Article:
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By Adam Oestmann, today at 4:07 pm
“Where’s the punk in the stands who didn’t know my name?” Overheard from the bleachers at Bears’ Training Camp in August of 2010: “That guy?” An unnamed Bears fans asks his buddy and then points toward the practice field. “That’s Dave Toub. You don’t know who Dave Toub is?! He’s only the best special teams coach in the NFL. Read a forum, jackass.”
I don’t know who that mystery fan was, but I tend to agree with him. The Chicago Bears, it seems, tend to agree, too. In early 2011, the Bears offered Toub a one-year extension on his contract which would end after that season. He turned it down flat.
When Toub quickly became one of the most coveted free agent coaches in 2012, the Bears were forced to make him one of the highest paid special teams coordinators in game. It’s not a decision anyone expects them to regret.
Dave Toub joined the Bears as ST Coordinator in 2004 and spent his first couple years building what has been one of the League’s top ranked units since 2006.
According to Football Outsiders’
metric, the Bears’ special teams were ranked first in the League in 2006 and 2007, fifth in 2008, third in 2009, and first again in 2010 and 2011. That puts the Bears in the 94th
percentile through their last six seasons.
Why are Bears fans so confident in their team this offseason? Because through those years of exciting special teams were the high and lows of the defense, and the mostly lows of the offense.
But heading into 2012, the Bears’ offense has been bolstered, and is in a primed position to finally capitalize on the exceptional special teams play. So, can we expect more of the same from Toub and the boys this season? “And then some
,” I say.
While the Bears lost LB Brian Iwuh and WR Sam Hurd last season (Iwuh to injury, Hurd to . . . um, prison), two solid special teams performers, they’ve done a fantastic job replenishing their stock of go-to-gunners.
And of course, the biggest hit on Toub’s side of the ball this off-season was the loss of Pro Bowler Corey Graham to Free Agency. Corey led the League in special teams tackles in 2010. He led the Bears again in 2011, and is currently second in the NFL in special teams stops since his 2007 rookie season.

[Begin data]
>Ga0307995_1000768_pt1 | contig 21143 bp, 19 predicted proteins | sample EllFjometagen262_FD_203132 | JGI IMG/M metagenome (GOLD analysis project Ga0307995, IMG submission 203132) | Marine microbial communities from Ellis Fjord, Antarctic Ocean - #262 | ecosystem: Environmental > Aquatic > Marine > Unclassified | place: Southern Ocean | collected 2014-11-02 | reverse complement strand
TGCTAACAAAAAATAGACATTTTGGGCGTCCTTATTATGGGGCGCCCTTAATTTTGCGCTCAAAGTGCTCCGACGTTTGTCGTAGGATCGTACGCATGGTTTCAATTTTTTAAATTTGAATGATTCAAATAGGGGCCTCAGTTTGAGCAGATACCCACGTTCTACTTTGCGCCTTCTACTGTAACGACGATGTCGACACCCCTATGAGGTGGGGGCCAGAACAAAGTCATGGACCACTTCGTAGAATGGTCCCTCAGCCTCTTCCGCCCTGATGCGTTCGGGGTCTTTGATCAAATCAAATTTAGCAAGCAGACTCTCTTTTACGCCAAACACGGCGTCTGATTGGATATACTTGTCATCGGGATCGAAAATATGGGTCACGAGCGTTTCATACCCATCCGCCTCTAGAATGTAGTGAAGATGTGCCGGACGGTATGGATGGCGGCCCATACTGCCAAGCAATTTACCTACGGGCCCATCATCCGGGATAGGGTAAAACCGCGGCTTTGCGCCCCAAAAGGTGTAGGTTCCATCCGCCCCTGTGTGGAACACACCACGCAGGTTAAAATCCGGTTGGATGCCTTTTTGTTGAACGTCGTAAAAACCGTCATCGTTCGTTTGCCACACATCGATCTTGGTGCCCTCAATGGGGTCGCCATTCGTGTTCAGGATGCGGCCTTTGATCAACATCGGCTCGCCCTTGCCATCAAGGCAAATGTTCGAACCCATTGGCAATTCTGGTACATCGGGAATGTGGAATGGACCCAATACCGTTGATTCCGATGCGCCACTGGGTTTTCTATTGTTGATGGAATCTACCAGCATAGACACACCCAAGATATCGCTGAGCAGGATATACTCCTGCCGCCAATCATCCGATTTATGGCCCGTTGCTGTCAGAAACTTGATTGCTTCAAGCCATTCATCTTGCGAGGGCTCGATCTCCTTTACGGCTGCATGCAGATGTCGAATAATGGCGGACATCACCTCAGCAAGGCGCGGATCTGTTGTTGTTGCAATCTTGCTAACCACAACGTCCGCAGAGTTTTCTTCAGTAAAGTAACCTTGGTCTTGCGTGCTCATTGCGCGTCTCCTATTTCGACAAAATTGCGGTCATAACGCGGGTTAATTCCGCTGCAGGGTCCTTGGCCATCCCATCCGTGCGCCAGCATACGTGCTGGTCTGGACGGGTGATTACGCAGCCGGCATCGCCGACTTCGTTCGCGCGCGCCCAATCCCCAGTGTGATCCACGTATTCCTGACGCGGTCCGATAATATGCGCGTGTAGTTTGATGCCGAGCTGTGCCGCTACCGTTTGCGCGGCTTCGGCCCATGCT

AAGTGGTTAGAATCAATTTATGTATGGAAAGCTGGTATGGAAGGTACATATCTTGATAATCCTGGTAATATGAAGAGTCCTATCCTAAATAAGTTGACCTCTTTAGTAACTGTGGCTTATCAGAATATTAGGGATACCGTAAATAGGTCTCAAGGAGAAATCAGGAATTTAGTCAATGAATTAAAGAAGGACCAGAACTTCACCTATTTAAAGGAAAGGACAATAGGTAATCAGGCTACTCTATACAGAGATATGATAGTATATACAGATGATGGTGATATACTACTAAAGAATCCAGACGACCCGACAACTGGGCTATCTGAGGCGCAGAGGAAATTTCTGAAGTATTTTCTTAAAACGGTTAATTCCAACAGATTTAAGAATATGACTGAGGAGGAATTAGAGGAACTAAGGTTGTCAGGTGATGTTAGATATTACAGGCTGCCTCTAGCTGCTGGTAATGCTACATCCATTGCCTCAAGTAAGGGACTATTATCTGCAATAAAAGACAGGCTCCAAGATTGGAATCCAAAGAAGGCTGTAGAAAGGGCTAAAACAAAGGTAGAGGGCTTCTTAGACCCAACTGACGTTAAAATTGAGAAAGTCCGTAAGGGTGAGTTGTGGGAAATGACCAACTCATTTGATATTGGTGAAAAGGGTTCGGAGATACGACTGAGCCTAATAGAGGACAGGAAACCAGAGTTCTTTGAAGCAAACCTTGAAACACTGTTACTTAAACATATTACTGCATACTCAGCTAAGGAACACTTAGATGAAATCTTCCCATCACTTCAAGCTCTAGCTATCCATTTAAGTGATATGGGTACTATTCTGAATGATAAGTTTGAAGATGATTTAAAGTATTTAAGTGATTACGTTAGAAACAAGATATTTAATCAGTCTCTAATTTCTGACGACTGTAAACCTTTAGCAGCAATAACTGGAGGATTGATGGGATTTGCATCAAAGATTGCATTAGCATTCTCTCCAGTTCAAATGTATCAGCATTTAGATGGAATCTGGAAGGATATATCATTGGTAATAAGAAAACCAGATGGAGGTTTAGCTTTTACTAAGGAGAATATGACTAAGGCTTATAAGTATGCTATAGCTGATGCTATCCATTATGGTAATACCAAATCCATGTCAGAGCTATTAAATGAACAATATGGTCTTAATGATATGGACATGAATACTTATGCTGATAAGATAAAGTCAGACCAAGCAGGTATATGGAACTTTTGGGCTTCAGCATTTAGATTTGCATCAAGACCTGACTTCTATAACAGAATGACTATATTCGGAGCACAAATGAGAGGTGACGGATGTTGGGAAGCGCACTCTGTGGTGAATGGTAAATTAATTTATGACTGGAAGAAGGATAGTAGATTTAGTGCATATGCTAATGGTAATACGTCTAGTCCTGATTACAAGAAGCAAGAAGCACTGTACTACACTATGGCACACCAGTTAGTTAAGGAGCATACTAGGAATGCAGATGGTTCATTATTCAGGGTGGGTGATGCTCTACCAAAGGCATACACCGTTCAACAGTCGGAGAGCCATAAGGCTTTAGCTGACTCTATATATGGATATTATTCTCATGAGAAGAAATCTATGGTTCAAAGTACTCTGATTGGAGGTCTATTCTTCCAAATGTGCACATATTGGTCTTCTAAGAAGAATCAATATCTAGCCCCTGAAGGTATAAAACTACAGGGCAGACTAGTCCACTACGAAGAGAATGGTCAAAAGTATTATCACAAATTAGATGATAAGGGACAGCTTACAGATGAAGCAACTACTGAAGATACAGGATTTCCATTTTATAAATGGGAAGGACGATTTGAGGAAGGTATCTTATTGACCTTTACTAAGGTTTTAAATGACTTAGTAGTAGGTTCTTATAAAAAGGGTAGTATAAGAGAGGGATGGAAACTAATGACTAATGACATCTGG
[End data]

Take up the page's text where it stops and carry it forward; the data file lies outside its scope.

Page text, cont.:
It’s not easy to replace that kind of production. Unless, of course, you go out and get some of the League’s other
At 6-1, 235 pounds, LB Blake Costanzo helped push the 49ers’ special teams unit from the 22nd
-ranked unit in the NFL to the second-ranked with 17 special-teams tackles and four stops in the playoffs in 2011.
In the 49ers’ post-season win over the New Orleans Saints, Costanzo forced a fumble on a punt return and recovered a fumble on a kickoff return. He has 71 career ST tackles, four forced fumbles and four fumble recoveries.
In addition to Costanzo, WR Eric Weems was brought in to provide depth on offense and firepower in both the return and coverage units. In 2011, Weems returned 24 kickoffs for an average of 23.5 yards, 32 punts for 9.8 yards and also added 10 special teams tackles. He is also
a former Pro Bowler.
Weems was, statistically, a more productive kick
returner than Devin Hester last season, which makes fans wonder how long it will be before Hester goes back to full-time punt return duties.
"We can put Weems and Hester back there,” Toub said during mini-camp. “If they kick away from Devin, they'll kick it to Weems, and we'll be in good shape."
Other players from last season’s top unit remain with the team. Guys like Robbie Gould, Adam Podlesh, Pat Mannelly, Devin Hester, Dom DeCicco, Craig Steltz and others. Among the two mentioned above, other new prospects include Devin Thomas, Greg McCoy and Brandon Hardin.
"There are a lot of guys (we've signed and drafted) who have special teams ability," Toub said. "Phil considers that strongly. He understands that your fourth, your fifth guy, wide receiver or corner, have to have special teams ability. He gets it done."
While we may not yet know how the aging defense will perform in 2012, or how quickly Jay Cutler and Brandon Marshall can recapture the Mile-High-Magic from Denver, one thing should be fairly certain: Toub’s special teams unit is going to remain truly special.